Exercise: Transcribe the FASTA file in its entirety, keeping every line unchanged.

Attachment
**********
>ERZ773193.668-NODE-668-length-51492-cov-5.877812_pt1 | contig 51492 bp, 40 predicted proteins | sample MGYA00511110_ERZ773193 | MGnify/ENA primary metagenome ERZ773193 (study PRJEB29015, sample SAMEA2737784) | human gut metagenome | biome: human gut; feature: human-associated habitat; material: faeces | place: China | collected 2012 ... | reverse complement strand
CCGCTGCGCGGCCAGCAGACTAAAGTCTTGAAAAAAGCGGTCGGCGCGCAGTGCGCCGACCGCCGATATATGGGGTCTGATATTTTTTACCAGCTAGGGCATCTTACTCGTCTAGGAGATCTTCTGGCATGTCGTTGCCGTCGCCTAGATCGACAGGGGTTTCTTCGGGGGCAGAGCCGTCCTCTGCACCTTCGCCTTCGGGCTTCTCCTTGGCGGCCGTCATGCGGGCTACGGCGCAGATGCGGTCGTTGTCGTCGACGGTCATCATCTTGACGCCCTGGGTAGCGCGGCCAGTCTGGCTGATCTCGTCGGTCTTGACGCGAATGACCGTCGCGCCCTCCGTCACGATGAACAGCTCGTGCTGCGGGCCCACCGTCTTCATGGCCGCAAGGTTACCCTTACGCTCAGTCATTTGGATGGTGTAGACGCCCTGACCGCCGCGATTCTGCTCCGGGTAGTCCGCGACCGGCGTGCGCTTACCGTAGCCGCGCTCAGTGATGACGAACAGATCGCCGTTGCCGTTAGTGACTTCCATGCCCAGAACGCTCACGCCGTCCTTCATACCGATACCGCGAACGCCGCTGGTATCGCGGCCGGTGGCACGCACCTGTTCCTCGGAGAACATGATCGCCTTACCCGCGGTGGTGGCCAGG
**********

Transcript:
>ERZ773193.668-NODE-668-length-51492-cov-5.877812_pt1 | contig 51492 bp, 40 predicted proteins | sample MGYA00511110_ERZ773193 | MGnify/ENA primary metagenome ERZ773193 (study PRJEB29015, sample SAMEA2737784) | human gut metagenome | biome: human gut; feature: human-associated habitat; material: faeces | place: China | collected 2012 ... | reverse complement strand
CCGCTGCGCGGCCAGCAGACTAAAGTCTTGAAAAAAGCGGTCGGCGCGCAGTGCGCCGACCGCCGATATATGGGGTCTGATATTTTTTACCAGCTAGGGCATCTTACTCGTCTAGGAGATCTTCTGGCATGTCGTTGCCGTCGCCTAGATCGACAGGGGTTTCTTCGGGGGCAGAGCCGTCCTCTGCACCTTCGCCTTCGGGCTTCTCCTTGGCGGCCGTCATGCGGGCTACGGCGCAGATGCGGTCGTTGTCGTCGACGGTCATCATCTTGACGCCCTGGGTAGCGCGGCCAGTCTGGCTGATCTCGTCGGTCTTGACGCGAATGACCGTCGCGCCCTCCGTCACGATGAACAGCTCGTGCTGCGGGCCCACCGTCTTCATGGCCGCAAGGTTACCCTTACGCTCAGTCATTTGGATGGTGTAGACGCCCTGACCGCCGCGATTCTGCTCCGGGTAGTCCGCGACCGGCGTGCGCTTACCGTAGCCGCGCTCAGTGATGACGAACAGATCGCCGTTGCCGTTAGTGACTTCCATGCCCAGAACGCTCACGCCGTCCTTCATACCGATACCGCGAACGCCGCTGGTATCGCGGCCGGTGGCACGCACCTGTTCCTCGGAGAACATGATCGCCTTACCCGCGGTGGTGGCCAGG